Small businesses have borne the brunt of the coronavirus crisis. At the height of the pandemic they were twice as likely to record a substantial decline in revenue compared to large businesses, according to a survey by the Australian Bureau of Statistics.

Even as conditions improve, small businesses remain disproportionally affected. That’s because they’re more likely to sit within the sectors that have been most impacted by COVID-19 restrictions, such as cafes, restaurants, tourism and arts.

New data by the ABS found 42% of small businesses had less than three months of cash on hand available during February, compared to 24% of large businesses.

With the government’s wage subsidy, JobKeeper due to expire at the end of March, Small Business Ombudsman Kate Carnell has warned access to finance could mean the difference between life and death for many small businesses.

“Access to credit will be critical to keeping small businesses afloat as various government support measures are withdrawn, rent relief ends and those overheads start to pile up,” she said.

What support is available?

Whether you’re a business owner needing some extra cashflow to get you through the months ahead, or you’ve been holding off from expanding until the outlook improved, there are plenty of support measures out there for small and medium sized businesses.

Last year, the government rolled out a range of measures to make it easier for businesses to access loans during the pandemic, including a loan guarantee scheme for small and medium enterprises (SMEs), and temporary exemptions from responsible lending obligations for lenders providing credit to small business customers. This exemption will be made permanent in March as part of a broader package of reforms to Australia’s lending laws.

But despite government support and record low interest rates, business lending remains subdued. So, why aren’t businesses borrowing?

Uncertainty remains

Recent economic data has painted a positive picture for the economy – an estimated 93% of the jobs lost during the pandemic have now returned and consumers are feeling more confident than they have in a decade. But after so much uncertainty, we may need the vaccine to be more widely rolled out before businesses get the confidence to take on new debt to invest and grow.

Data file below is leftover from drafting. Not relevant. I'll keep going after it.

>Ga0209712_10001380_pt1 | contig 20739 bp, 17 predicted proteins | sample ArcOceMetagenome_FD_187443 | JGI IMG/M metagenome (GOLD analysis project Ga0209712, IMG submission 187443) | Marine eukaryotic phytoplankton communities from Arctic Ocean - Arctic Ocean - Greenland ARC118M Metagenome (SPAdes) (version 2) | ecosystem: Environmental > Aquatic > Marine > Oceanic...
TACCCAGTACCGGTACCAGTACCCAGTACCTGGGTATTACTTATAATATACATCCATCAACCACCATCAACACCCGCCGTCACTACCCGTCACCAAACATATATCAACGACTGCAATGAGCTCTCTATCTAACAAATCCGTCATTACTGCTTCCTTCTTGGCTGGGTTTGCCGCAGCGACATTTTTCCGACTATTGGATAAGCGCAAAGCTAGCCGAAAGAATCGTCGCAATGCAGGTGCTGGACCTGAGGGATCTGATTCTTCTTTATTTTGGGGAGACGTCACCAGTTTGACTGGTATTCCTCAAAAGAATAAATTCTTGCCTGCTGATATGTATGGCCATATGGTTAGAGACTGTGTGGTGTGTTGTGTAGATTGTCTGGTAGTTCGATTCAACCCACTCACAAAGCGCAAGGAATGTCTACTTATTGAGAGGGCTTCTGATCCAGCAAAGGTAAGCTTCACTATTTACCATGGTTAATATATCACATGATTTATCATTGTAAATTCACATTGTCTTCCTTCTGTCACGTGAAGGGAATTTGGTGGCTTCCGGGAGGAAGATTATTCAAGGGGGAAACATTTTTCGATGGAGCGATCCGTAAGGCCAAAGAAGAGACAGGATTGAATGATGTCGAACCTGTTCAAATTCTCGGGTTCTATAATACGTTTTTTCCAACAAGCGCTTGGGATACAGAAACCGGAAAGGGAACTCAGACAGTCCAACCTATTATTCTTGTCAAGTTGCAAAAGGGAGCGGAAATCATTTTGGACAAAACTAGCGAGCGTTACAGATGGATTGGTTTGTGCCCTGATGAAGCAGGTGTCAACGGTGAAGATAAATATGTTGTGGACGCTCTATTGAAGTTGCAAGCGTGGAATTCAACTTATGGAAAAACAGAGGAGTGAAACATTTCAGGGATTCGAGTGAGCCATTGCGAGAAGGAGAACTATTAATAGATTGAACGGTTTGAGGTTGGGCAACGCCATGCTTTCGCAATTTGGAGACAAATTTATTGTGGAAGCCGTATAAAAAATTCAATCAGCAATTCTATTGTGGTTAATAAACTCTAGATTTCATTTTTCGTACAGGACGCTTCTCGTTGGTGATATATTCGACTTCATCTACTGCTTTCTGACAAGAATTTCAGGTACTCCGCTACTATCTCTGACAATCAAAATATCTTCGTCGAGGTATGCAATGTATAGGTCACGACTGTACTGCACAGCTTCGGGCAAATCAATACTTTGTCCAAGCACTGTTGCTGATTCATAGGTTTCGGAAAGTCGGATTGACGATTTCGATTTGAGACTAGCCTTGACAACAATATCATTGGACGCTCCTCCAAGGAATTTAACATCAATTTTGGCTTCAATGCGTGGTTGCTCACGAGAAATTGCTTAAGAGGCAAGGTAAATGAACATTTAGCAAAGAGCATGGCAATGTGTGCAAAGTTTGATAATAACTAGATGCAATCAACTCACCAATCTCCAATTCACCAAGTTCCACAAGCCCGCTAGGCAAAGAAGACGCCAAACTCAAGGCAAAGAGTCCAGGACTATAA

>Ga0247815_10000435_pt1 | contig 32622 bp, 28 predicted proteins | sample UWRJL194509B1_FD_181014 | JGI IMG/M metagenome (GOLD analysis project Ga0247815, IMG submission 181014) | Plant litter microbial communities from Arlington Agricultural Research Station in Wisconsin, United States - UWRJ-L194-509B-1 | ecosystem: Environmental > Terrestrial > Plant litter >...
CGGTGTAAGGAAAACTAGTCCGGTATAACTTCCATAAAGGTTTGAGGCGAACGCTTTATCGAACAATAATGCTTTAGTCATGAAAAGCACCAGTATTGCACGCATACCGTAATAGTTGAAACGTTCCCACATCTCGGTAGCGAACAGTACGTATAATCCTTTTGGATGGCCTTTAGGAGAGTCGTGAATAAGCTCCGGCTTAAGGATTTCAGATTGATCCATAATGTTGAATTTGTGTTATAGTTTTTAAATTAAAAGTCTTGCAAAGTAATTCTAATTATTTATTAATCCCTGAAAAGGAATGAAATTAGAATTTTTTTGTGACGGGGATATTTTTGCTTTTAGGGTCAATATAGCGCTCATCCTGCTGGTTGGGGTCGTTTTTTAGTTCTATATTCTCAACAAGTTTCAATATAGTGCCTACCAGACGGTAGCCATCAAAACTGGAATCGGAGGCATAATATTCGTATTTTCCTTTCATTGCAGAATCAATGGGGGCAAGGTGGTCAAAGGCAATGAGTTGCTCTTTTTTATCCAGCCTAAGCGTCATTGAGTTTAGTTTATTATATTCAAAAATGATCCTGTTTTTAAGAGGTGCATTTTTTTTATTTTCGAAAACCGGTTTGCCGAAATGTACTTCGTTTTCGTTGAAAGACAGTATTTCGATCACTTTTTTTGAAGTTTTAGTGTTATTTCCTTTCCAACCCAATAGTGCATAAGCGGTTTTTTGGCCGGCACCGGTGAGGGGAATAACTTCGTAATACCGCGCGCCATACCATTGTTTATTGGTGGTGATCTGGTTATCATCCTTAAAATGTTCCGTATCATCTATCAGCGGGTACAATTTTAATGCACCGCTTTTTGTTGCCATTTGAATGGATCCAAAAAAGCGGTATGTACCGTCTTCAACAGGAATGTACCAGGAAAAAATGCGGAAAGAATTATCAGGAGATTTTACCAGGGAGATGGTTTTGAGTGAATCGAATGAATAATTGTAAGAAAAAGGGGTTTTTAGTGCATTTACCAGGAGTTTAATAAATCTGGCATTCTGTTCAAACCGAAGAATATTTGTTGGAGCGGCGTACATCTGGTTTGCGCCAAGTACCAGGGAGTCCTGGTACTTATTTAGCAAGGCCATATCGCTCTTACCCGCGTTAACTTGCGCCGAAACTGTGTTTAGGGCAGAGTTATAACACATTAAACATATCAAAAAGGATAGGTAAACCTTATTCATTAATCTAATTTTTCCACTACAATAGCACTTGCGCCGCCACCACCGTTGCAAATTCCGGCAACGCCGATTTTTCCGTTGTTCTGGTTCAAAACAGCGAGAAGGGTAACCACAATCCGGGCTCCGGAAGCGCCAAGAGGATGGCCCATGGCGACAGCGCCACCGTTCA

Stimulus has helped boost cash reserves

In a recent economic update, the RBA said record levels of government stimulus and temporary loan deferrals have allowed businesses to build up liquidity buffers, likely reducing the need for new loans.

According to the Australian Banking Association, almost 200,000 SMEs put their business loans on hold at the peak of the pandemic. Most have now resumed repayments.

Those who need it can’t get it

At the same time, getting access to finance continues to be a challenge for businesses in the hardest hit sectors.

In its latest Statement of Monetary Policy, the RBA noted “the availability of credit to businesses tightened in 2020, mostly for those business that have been more affected by the pandemic.”

“Some banks continue to be cautious about lending to particular sectors – such as tourism, retail and commercial property – and to customers that are new to the bank,” it added.

Speak to your Smartline Adviser

Even in the best of times, small businesses have struggled to secure loans due to their unique and diverse finance requirements.

That’s where a Smartline adviser can help. They can compare finance options from Australia’s top commercial lenders, including smaller banks and non-bank lenders to find the most suitable loan for your situation.

Talk to a Smartline Adviser today.

Calls for targeted support

With less than two sitting weeks left of parliament before the end of JobKeeper, the government is reportedly looking into targeted support for businesses in the hardest-hit sectors.

Business groups have been campaigning for the government to consider a HECS-style loan scheme for small businesses, which would see them only start to make repayments once turnover returns to a designated level.

“Sudden lockdowns and border closures have hit small businesses hard in recent weeks – it’s no wonder they are reluctant to take on additional bank debt when conditions can deteriorate without warning,” said Small Business Ombudsman, Kate Carnell.

“A revenue contingent loan scheme would give small businesses the confidence they need to seek funding, so they can survive and employ again,” she added.

Treasury officials have met to discuss the merits of a revenue contingent loan scheme, according to media reports, however the government has not commented on whether it’s considering the proposal.

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